The music on the old 78-rpm recording was meant to play on, but the needle got stuck on the A-word. No, not “atomic.” Apology. The North won’t “apologize” for anything, certainly not the torpedoing of the South Korean corvette the Cheonan in March in which 46 sailors perished in which it persists in denying a role, and certainly not the shelling of Yeonpyeong Island in November that killed four people, including two marines and two civilians. The North proudly acknowledges the latter — and blames the bloodshed on the South Koreans for firing into their waters during military exercises.

So there we are, but then think of some alternatives. What if there were no such stand-off at Panmunjom? Would the crowds of more than a million that swarmed central Seoul during the Kwangju revolt of May 1980 and again in June 1987 be on the streets again?

Those were the days of dictatorship and corruption when democracy was the rallying cry, and the smell of eye-burning tear gas, flavored with a peppery substance that enriched one of the country’s chaebol or conglomerates, hung in the air.

The South’s democratic constitution was promulgated in late June 1987 along with the promise of the thuggish ruler, General Chun Doo-Hwan, to step down in favor of a democratically elected president. True, the winner of the first election under the new constitution was Chun’s military sidekick, Gen. Roh Tae-woo, but civilians have been elected ever since under a constitutional bylaw that limits them to five-year terms.

No more dictator-for-life here, but would the South be so fortunate were it not for the need to worry both about North Korea and the South’s democracy-minded American ally? Leftist haters of the conservative government of President Lee Myung-Bak may yearn for reconciliation with North Korea, but their arguments wear thin while the North provokes incidents.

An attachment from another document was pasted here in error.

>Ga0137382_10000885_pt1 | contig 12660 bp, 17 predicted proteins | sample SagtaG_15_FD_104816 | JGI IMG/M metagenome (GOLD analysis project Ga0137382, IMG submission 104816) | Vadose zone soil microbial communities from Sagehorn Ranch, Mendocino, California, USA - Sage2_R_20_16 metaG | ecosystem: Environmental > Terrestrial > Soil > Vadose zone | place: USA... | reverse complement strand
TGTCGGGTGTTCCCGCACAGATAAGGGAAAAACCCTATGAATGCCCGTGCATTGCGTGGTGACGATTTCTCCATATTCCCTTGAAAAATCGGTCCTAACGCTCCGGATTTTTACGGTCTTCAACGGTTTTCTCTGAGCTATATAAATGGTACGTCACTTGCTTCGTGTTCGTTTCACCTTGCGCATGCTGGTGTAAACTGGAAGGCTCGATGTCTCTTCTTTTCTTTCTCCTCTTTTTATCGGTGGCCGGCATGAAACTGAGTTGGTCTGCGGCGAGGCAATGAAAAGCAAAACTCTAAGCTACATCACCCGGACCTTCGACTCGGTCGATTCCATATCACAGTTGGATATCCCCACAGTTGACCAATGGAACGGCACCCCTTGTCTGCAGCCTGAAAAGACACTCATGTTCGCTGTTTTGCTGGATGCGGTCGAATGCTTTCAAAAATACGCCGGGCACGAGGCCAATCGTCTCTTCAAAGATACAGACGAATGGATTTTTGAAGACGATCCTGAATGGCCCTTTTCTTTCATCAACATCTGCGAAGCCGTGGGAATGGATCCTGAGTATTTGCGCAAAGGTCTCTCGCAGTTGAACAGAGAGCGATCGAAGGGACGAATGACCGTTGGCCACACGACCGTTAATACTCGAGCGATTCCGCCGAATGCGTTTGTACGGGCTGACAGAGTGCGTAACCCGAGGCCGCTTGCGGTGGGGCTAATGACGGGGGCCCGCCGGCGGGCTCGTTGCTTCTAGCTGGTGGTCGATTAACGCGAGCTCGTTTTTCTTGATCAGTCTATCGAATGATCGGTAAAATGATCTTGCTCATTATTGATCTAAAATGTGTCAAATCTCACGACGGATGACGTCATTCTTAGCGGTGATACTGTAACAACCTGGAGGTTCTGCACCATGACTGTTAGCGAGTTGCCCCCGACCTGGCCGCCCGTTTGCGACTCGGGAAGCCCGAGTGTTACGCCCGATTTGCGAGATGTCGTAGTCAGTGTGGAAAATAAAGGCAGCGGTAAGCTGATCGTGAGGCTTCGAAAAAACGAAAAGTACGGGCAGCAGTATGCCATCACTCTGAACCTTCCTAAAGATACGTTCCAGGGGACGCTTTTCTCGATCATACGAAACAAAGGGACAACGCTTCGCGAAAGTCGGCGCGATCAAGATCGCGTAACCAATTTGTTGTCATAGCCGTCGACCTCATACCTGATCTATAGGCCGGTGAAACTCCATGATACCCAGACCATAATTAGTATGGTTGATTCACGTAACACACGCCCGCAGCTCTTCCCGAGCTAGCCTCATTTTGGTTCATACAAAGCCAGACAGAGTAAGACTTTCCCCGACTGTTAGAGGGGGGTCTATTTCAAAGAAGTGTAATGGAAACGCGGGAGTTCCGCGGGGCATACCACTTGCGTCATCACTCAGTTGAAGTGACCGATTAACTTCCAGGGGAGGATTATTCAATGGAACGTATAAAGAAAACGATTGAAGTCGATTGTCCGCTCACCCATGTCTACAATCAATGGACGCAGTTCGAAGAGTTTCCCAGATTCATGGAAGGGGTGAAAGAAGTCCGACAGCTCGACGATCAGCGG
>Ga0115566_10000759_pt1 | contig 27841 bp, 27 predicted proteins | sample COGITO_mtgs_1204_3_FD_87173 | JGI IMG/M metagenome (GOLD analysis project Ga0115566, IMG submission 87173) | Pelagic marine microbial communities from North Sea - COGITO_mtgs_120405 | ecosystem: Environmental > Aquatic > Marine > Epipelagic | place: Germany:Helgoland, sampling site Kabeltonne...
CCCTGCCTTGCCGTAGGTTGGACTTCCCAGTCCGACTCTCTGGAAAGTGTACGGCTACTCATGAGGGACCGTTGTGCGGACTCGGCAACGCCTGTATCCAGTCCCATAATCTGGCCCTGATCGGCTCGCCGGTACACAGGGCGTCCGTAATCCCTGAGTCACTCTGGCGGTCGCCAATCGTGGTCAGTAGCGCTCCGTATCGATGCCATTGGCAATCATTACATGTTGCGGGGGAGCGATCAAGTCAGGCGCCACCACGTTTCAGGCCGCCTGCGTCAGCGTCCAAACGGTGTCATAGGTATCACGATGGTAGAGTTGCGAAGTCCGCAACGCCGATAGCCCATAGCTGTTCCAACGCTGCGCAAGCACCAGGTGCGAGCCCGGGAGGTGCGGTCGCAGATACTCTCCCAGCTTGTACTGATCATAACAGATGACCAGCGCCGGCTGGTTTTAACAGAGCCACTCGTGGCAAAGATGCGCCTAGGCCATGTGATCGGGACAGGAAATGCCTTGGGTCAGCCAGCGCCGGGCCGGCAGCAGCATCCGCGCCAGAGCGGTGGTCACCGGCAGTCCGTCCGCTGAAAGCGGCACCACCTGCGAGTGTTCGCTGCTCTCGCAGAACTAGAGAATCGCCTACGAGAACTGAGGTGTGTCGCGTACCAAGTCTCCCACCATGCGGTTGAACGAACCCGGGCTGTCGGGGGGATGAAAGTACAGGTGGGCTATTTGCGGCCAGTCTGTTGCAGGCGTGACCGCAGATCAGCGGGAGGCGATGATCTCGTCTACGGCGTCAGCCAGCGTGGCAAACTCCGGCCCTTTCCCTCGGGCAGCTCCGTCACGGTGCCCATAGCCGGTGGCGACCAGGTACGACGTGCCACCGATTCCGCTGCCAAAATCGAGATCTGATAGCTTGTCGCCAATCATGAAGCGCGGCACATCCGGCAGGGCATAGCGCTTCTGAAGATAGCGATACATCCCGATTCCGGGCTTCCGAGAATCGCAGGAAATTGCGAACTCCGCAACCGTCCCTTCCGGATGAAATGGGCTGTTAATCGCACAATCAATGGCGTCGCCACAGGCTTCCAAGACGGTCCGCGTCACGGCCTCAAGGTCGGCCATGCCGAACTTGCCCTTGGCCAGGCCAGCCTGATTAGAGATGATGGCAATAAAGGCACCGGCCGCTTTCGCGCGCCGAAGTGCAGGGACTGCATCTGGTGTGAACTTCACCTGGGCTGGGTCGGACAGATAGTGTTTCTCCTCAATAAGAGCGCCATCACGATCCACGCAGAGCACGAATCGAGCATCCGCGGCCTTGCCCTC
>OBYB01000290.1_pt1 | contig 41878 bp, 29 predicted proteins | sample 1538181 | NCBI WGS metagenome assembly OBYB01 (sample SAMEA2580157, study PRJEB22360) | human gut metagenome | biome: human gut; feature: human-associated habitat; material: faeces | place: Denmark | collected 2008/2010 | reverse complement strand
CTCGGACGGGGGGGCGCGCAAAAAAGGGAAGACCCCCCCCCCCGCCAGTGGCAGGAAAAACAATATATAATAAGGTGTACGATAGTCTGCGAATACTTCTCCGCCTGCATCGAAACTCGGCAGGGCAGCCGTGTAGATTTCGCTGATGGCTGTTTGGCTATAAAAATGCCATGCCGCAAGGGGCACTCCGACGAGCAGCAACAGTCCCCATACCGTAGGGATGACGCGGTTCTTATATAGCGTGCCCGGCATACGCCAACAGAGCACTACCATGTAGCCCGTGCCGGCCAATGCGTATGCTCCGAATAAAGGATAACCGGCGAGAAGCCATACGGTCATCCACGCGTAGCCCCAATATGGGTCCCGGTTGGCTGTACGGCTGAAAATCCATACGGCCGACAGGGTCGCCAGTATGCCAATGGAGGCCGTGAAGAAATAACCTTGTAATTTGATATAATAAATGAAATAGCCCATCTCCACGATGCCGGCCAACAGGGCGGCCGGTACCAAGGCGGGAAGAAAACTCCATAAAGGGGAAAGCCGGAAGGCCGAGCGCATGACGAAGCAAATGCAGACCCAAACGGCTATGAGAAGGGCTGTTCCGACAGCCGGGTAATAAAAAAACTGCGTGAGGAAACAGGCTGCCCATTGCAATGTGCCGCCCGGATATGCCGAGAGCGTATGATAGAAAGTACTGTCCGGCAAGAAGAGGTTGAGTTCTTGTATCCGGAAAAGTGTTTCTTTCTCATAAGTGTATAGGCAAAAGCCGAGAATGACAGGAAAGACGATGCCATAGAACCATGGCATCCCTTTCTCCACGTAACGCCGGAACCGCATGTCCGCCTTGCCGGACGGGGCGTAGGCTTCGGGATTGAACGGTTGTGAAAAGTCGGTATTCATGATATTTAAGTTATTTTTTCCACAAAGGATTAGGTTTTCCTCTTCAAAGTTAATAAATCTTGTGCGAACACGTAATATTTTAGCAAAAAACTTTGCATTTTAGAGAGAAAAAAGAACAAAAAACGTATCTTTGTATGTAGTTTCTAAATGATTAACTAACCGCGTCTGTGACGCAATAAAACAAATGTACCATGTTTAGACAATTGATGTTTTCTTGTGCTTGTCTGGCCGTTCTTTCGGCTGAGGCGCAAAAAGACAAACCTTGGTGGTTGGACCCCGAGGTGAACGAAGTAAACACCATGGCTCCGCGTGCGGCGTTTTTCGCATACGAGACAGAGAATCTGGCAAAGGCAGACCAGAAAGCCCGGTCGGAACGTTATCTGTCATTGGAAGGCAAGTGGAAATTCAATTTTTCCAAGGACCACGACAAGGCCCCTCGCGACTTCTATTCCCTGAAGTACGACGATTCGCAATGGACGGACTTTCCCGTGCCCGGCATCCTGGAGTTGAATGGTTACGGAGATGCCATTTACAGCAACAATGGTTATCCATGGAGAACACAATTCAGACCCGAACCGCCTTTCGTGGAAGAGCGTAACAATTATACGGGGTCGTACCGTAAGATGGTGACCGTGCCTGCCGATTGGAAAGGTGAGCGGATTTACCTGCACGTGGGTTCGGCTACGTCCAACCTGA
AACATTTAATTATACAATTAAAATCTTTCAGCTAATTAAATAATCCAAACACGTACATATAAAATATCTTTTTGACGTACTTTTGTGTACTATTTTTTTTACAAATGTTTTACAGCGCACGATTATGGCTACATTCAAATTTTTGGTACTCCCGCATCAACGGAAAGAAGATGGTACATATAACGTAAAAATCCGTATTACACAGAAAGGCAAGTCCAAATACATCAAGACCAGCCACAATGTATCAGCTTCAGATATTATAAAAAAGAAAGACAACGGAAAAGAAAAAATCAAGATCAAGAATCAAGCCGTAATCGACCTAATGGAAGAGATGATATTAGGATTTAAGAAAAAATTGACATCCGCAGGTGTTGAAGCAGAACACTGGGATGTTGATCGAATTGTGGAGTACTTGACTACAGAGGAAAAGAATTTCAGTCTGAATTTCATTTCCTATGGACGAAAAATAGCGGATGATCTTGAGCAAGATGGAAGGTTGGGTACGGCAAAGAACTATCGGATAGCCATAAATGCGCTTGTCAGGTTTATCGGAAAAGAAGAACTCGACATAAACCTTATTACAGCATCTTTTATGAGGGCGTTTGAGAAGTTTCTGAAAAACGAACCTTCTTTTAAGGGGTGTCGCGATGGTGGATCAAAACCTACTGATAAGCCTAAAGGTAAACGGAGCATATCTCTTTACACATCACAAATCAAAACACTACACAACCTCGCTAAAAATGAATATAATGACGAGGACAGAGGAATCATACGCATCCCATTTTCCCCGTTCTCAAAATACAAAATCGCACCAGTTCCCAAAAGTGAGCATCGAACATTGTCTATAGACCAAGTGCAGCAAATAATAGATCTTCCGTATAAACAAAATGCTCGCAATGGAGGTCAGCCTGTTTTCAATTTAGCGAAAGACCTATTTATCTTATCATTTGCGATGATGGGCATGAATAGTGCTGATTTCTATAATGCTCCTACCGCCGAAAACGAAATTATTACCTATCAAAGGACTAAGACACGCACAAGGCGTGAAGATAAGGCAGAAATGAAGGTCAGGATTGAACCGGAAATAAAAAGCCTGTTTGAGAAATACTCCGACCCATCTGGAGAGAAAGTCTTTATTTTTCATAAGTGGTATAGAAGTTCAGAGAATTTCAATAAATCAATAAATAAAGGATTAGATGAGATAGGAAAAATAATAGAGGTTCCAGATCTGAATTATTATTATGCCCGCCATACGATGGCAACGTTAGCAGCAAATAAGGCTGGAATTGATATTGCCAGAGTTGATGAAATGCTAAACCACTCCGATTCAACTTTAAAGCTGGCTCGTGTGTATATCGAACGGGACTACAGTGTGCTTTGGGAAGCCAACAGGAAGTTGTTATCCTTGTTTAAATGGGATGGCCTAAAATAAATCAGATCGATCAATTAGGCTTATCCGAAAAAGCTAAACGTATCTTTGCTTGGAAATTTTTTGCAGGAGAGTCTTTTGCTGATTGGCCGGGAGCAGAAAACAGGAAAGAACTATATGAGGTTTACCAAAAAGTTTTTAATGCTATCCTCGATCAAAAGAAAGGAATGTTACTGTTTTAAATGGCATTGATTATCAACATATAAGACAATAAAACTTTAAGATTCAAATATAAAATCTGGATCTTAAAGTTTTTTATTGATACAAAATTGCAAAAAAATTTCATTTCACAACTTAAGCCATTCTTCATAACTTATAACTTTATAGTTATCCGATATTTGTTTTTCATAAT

At the same time, those who would revert to harsh authoritarian rule have to consider not only overwhelming democratic sentiments here but also the views of policymakers in Washington. Disillusionment with dictatorship in the U.S. was intrinsic in the fall of Chun Doo-Hwan after years of American support of quasi-dictatorial rule under Rhee Syngman, ousted in the student-led revolution of April 1960, and Park Chung-Hee, assassinated by his intelligence chief in October 1979.

Revolutionaries elsewhere need not fear a nuclear war perpetrated by zealots in the other “half” of their divided countries. Sukarno, once the hero of Indonesia’s independence movement, yielded to Suharto after the slaughter of communists on Java and Bali in 1967. Corruption and dictatorship were the rewards of the mobs I saw in Jakarta in late 1966 and 1967.

The widow Corazon Aquino in her emblematic yellow dress rose to the presidency of the Philippines after millions filled Epifanio de los Santos, aka Edsa, the avenue that runs by the sprawling police and army headquarters, defying Marcos at the end of 1985 and early 1986. And now what? The disease of corruption and authoritarianism cripples the armed forces of the Philippine and the civilian bureaucracy from national to local level.

Tiananmen? The demonstrators, building up for days around a mock Statue of Liberty, either disappeared on their own or were blown away when soldiers stormed the square and the streets around it. The memory of Tiananmen endures more as that of authoritarian repression than as a proud moment of democratic protest.

And Tahrir Square? Will the protesters carry the day and, if so, will democracy really ensue — or just more evidence of the more things change, the more they stay the same.

The examples of democratic protest over the past half century are not exactly edifying. But then again, are talks that go nowhere, under the muzzle of nuclear weaponry, while people shrug it all off as same-old, same-old really better? That’s not exactly a great alternative either.